One notable feature of the current coronavirus epidemic is a pattern of sharp, but relatively short, waves of cases. The U.S. has previously endured two of these waves. One, in the spring, was centered in the Northern states, particularly the Northeast, and another was centered in the South and Southwest in summer. The current autumn case wave has been particularly intense in the Midwest and Rocky Mountain states.

The attributes of these case waves, here and abroad, have been very sharp case rises, but a relatively short duration measured in weeks, followed by a quick decline in cases, falling off to a long tail.

Policymakers and their advisers might have taken note of this pattern and adjusted decisions accordingly.

The two most critical parameters to monitor for management of any epidemic are the number of active cases and the trend in those active cases. Active cases represent those persons who may be infectious, capable of transmitting the pathogen to others, who might then become infected and infectious. A number of states report this important statistic; Minnesota for unknown reasons does not.

Not only is it not reported, but with the information we are provided it can be difficult to ascertain.

The best way to calculate it with the available data is to take the total PCR-confirmed cases for each day as reported on the table of cases by specimen collection date. Subtract from this the “no longer needing isolation” number, which you must record every day from the situation report, as the state does not make a daily table available. These are persons whose period of infectiousness has passed. Then you further subtract the total number of deaths for the day.

There are a variety of factors which might suggest this method produces an overestimate of actual likely infectious cases, including an inability to adjust the “no longer isolating” number for total cases added from 10 days or more earlier. On the other hand, there also are likely many undetected cases. But adding an estimate of those would not change the direction of the trend analysis.

Using these methods, I have tracked the number of active cases, the daily change in that number, and the percent change since Aug. 1. The last week or so of data is incomplete due to reporting lags.

My calculations show that total active cases in Minnesota remained below 10,000 through most of September. Active cases then rose above 20,000 by the third week of October and surged to around 70,000 in early and mid-November. At that point active cases plateaued and began to decline.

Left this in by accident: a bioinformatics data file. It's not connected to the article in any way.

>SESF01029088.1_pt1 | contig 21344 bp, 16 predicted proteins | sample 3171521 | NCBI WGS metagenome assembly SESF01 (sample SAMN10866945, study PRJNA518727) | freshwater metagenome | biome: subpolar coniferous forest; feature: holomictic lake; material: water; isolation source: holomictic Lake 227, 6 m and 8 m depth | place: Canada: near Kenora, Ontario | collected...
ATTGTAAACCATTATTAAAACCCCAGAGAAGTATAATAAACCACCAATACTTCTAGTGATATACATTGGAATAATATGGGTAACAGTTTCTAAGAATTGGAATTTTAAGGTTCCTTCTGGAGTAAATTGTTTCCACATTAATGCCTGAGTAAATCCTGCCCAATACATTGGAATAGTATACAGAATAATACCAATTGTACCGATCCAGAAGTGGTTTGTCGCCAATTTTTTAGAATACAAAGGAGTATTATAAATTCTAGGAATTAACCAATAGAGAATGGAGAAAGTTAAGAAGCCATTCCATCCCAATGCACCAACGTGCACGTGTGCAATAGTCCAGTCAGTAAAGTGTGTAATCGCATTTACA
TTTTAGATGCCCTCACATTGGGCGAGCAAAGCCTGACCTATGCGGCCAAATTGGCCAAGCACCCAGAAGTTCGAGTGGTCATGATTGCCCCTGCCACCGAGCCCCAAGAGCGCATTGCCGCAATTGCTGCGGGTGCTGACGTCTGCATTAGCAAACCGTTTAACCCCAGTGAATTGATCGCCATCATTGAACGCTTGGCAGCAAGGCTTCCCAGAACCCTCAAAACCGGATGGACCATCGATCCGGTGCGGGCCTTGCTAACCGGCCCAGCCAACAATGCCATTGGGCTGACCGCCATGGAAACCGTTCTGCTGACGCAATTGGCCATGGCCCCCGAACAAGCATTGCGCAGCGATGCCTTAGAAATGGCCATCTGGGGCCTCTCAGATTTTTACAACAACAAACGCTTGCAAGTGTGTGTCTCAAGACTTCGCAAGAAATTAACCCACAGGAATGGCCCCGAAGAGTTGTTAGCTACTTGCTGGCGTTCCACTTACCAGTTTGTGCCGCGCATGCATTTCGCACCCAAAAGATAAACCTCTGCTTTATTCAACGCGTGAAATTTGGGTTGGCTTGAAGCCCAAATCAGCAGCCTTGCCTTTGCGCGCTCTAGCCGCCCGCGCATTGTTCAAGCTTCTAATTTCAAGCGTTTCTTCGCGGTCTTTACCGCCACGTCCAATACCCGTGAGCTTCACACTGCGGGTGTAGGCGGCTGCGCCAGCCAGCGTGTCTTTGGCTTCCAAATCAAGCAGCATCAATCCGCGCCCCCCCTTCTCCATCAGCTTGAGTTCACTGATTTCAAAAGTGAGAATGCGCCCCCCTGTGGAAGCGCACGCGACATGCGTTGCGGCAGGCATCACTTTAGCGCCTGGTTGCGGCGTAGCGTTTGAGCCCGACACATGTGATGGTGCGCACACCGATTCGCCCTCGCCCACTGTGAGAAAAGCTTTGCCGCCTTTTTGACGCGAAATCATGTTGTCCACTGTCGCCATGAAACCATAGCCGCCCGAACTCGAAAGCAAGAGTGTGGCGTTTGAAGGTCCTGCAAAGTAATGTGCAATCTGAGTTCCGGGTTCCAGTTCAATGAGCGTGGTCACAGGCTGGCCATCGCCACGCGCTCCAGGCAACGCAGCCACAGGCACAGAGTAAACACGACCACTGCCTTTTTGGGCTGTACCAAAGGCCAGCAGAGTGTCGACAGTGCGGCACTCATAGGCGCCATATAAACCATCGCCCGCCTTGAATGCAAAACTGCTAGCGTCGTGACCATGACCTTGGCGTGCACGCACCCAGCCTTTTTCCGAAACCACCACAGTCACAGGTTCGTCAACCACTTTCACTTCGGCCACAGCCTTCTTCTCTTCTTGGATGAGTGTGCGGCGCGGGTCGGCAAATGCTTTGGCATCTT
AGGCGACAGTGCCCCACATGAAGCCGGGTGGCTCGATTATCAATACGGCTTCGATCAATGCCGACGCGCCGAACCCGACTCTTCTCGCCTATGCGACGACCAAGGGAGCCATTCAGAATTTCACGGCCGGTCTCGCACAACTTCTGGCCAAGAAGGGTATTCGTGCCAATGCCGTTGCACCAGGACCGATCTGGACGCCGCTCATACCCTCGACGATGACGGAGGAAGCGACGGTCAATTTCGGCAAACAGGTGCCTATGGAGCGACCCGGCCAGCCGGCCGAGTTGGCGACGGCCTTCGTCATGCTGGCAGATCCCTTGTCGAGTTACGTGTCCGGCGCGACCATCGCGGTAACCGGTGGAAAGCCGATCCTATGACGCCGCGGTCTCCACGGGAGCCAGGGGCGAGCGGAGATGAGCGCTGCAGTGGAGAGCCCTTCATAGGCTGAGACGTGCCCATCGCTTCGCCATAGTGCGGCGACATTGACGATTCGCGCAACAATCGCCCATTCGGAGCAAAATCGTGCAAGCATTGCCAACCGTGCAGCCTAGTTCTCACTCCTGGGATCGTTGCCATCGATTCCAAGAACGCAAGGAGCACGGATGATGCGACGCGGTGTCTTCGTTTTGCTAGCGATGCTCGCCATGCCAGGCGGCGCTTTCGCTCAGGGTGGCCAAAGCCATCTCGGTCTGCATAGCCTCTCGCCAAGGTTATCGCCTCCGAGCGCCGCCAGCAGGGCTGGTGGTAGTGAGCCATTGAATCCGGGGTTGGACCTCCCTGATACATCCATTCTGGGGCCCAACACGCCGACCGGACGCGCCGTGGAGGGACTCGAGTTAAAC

The daily percent change in active cases, which is the most important parameter for evaluating the trend, peaked at around 14% on Nov. 4 and has since declined to under 5%.

As overall cases increase, active cases grow steeply. As cases begin to decline, active cases fall rapidly. This reflects the reality that when cases are increasing, there are more people who can be infecting others. When cases begin to decline, more older cases are being rolled into the “no longer needing isolation” bucket than new ones are being added, which means fewer people are able to infect others.

The shape of the active case and active trend curves are due to reaching a level of infections in which rapid transmission to susceptible persons is no longer possible, and they reflect classic unmitigated epidemic curves.

According to my analysis the trend in active cases had plateaued or peaked in the first week of November. With each succeeding day’s case report, that peak is being confirmed. This peak came before Gov. Tim Walz issued any additional orders, in particular the infamous ban of social gatherings in one’s home, a type of restriction an expert referred to as “bizarre and unscientific” in a New York Times article published in the Star Tribune. (“Are small gatherings causing the surge?” Nov. 24).

The state surely must be doing a similar analysis; if not, one wonders how they possibly would be accurately tracking the course of the epidemic.

Given this analysis, the known pattern of other waves, and the fact that the state now tells us that it takes 28 days for a mitigation-of-spread measure to take full effect, patience rather than panic would have been advisable. And we should remember that it was no action of the governor’s that caused the decline in active cases, if he attempts to take credit.


Kevin Roche is a health care investor and writes a daily blog on health care research and policy at